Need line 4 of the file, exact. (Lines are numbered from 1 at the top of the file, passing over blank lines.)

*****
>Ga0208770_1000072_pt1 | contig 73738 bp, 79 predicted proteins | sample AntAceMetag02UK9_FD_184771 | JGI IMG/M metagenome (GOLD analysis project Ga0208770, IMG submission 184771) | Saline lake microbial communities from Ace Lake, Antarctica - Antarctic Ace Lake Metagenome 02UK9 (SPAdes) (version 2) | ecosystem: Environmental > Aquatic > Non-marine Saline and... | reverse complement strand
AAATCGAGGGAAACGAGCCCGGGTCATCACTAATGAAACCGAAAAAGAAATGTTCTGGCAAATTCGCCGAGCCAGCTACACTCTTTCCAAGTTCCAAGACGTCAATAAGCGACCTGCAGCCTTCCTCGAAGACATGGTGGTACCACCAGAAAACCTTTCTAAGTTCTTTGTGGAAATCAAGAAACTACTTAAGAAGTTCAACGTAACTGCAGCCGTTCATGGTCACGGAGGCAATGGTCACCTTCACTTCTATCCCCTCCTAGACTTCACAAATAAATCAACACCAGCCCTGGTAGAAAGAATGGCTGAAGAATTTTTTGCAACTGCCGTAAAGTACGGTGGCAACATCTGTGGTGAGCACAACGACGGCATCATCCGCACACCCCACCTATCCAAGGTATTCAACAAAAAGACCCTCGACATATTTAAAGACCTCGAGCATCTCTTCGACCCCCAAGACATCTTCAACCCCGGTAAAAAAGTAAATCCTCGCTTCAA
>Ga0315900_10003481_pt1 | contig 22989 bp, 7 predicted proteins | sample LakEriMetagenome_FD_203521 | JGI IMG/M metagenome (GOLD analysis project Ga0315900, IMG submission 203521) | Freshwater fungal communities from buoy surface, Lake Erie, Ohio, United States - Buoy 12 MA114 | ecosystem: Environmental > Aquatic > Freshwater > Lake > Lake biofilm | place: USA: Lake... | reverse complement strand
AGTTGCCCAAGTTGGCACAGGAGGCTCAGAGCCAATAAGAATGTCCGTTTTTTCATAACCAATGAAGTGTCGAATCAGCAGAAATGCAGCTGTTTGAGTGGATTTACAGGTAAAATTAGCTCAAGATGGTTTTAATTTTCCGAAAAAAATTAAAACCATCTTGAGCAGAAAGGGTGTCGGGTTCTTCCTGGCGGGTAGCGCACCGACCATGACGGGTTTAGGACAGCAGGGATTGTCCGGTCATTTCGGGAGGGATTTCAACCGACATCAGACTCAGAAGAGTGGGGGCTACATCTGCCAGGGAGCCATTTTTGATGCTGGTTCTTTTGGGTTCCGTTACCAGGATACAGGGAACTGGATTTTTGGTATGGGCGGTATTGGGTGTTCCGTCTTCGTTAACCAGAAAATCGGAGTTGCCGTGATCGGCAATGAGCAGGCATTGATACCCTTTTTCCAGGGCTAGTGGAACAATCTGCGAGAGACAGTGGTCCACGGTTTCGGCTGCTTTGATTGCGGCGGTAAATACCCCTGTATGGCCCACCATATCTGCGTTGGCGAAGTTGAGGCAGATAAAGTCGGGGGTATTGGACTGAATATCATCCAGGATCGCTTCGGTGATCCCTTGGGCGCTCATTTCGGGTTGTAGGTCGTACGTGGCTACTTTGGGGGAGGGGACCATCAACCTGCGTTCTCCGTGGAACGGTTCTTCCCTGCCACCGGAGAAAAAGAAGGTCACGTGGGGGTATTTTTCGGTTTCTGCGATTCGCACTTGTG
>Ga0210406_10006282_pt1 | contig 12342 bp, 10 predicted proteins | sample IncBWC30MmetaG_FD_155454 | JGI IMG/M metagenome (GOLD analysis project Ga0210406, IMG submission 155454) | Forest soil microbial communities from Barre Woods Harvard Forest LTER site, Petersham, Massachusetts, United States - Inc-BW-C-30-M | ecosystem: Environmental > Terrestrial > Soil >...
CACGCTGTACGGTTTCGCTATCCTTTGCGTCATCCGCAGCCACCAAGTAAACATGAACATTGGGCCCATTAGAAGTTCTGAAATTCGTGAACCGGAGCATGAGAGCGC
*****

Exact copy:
AGTTGCCCAAGTTGGCACAGGAGGCTCAGAGCCAATAAGAATGTCCGTTTTTTCATAACCAATGAAGTGTCGAATCAGCAGAAATGCAGCTGTTTGAGTGGATTTACAGGTAAAATTAGCTCAAGATGGTTTTAATTTTCCGAAAAAAATTAAAACCATCTTGAGCAGAAAGGGTGTCGGGTTCTTCCTGGCGGGTAGCGCACCGACCATGACGGGTTTAGGACAGCAGGGATTGTCCGGTCATTTCGGGAGGGATTTCAACCGACATCAGACTCAGAAGAGTGGGGGCTACATCTGCCAGGGAGCCATTTTTGATGCTGGTTCTTTTGGGTTCCGTTACCAGGATACAGGGAACTGGATTTTTGGTATGGGCGGTATTGGGTGTTCCGTCTTCGTTAACCAGAAAATCGGAGTTGCCGTGATCGGCAATGAGCAGGCATTGATACCCTTTTTCCAGGGCTAGTGGAACAATCTGCGAGAGACAGTGGTCCACGGTTTCGGCTGCTTTGATTGCGGCGGTAAATACCCCTGTATGGCCCACCATATCTGCGTTGGCGAAGTTGAGGCAGATAAAGTCGGGGGTATTGGACTGAATATCATCCAGGATCGCTTCGGTGATCCCTTGGGCGCTCATTTCGGGTTGTAGGTCGTACGTGGCTACTTTGGGGGAGGGGACCATCAACCTGCGTTCTCCGTGGAACGGTTCTTCCCTGCCACCGGAGAAAAAGAAGGTCACGTGGGGGTATTTTTCGGTTTCTGCGATTCGCACTTGTG